PERFORMANCE: An investigation has been launched by a north London trust after it failed to enter more than 2,000 patients on the waiting list, HSJ has learned.

Of the Barnet and Chase Farm Hospitals Trust patients who had not been entered onto a computer system, 242 have waited more than a year for treatment.

Commissioners now fine trusts for each patient who waits more than a year from referral to treatment. The latest national data showed there were 386 year-plus waiters across England. It is unclear whether this figure includes the Barnet and Chase Farm patients.

The £351m-turnover trust said the problem with its system came to light in August and affected patients in the surgical specialties.

The trust said a panel of clinicians was working to establish whether patients had been harmed but that no patients on the urgent two-week cancer pathway were affected.

The failure has been reported to the NHS Trust Development Authority as a serious incident.

Alwen Williams, London’s director of delivery and development for the TDA, said in a statement: “It is unacceptable for any patients to be waiting over a year for treatment.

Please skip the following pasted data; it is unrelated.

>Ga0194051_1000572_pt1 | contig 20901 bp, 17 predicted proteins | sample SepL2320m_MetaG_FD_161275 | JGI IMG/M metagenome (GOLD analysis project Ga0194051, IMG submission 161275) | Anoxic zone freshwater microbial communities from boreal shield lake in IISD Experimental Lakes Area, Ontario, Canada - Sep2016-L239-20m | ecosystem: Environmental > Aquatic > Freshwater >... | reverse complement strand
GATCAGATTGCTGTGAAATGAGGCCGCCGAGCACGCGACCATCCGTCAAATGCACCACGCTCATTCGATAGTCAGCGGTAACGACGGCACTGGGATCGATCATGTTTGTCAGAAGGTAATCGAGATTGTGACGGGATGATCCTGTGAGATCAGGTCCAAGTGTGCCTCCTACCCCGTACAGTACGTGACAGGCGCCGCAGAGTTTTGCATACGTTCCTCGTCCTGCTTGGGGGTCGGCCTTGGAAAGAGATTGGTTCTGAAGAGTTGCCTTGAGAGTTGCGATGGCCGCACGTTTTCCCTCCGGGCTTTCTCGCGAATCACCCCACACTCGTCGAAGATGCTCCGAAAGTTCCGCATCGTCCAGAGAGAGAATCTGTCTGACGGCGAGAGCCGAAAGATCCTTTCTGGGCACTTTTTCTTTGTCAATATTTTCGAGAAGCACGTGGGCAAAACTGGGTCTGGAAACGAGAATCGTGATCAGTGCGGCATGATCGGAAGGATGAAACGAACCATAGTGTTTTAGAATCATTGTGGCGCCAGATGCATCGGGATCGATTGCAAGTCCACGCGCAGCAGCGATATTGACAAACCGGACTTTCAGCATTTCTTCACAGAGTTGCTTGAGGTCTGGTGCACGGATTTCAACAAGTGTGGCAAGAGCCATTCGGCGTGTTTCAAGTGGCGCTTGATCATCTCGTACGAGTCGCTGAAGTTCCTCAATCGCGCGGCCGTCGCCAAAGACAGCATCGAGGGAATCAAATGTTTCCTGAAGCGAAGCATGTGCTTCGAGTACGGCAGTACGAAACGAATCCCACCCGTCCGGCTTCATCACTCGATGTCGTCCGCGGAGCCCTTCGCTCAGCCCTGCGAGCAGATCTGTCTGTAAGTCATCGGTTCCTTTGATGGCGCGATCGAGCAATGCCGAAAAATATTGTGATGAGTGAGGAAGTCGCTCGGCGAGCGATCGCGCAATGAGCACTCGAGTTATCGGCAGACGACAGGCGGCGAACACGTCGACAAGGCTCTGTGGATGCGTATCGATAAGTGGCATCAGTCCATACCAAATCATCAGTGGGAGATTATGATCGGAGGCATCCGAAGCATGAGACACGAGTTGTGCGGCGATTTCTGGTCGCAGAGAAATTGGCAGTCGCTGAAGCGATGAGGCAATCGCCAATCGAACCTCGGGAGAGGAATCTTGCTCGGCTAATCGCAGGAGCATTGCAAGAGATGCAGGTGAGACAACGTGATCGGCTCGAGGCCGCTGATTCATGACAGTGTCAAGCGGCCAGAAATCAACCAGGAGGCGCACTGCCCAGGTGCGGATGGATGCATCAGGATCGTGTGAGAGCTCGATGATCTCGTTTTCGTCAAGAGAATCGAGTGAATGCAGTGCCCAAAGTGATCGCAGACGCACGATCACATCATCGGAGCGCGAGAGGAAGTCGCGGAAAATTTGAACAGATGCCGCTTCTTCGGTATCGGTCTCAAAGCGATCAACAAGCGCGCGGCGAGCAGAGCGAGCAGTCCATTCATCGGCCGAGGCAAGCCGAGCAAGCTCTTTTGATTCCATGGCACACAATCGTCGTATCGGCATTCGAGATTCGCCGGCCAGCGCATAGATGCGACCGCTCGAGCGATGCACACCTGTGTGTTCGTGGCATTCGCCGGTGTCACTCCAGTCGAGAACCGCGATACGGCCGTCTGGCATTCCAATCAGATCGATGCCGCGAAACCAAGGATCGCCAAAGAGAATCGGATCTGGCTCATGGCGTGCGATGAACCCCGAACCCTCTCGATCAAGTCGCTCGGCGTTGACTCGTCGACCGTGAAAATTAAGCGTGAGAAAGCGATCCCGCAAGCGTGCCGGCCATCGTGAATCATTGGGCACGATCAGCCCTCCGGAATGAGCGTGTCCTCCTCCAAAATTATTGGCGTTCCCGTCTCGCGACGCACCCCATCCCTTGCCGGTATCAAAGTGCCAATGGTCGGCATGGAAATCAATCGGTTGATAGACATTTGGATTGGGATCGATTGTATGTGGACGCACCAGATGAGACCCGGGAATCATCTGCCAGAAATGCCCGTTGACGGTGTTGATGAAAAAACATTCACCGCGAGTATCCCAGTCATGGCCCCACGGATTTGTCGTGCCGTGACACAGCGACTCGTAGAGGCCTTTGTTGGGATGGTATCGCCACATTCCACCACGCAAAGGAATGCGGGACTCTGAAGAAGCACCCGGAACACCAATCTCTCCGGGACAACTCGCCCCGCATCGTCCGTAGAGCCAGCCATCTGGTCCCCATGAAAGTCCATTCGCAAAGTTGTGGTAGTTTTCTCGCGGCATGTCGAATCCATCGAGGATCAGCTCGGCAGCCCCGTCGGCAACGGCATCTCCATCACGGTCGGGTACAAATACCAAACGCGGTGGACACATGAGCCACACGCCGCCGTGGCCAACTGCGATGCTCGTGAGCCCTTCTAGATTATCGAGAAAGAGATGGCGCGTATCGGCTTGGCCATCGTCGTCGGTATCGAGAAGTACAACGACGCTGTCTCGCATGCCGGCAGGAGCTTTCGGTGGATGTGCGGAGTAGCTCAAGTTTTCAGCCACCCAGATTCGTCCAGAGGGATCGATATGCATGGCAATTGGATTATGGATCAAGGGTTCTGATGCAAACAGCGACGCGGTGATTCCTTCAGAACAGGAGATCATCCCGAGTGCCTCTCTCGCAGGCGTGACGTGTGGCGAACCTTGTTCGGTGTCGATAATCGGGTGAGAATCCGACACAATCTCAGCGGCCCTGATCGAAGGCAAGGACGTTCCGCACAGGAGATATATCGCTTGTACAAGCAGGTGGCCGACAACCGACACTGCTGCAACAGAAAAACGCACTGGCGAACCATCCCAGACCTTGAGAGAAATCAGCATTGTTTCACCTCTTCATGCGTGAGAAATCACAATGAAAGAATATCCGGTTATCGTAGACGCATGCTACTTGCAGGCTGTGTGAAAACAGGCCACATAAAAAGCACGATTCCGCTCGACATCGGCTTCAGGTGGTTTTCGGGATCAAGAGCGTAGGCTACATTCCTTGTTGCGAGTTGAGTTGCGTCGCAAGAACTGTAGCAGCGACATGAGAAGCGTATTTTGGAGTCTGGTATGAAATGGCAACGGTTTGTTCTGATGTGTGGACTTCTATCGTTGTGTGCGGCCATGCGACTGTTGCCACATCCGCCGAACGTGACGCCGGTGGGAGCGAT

“The trust reported this as a serious incident to us at the end of August 2013. The TDA and commissioners immediately started fortnightly escalation meetings to support the trust to address this issue.

“Since then the trust has been working hard to validate the waiting lists and develop an action plan to ensure patients are treated as quickly as possible. We continue to monitor this work closely and are supporting the trust to review the impact this has had on patients.”

A trust spokeswoman said: “Early indications are that this is a software and not a personnel issue.”

Chief executive Tim Peachey said: “We have an independent team of experts to help us investigate the cause. This will ensure we can improve our systems so that this cannot happen again.”

In January a report commissioned by the trust found evidence of the “misreporting” of accident and emergency waiting time figures. It said: “Developing inappropriate methods to avoid breaches had become accepted practice within A&E.”

Earlier this month it emerged that waiting times for 2,700 elective patients had been improperly recorded at North West London Hospitals Trust. A report said: “There was a culture where some staff felt under pressure to stop patients’ clocks prematurely.”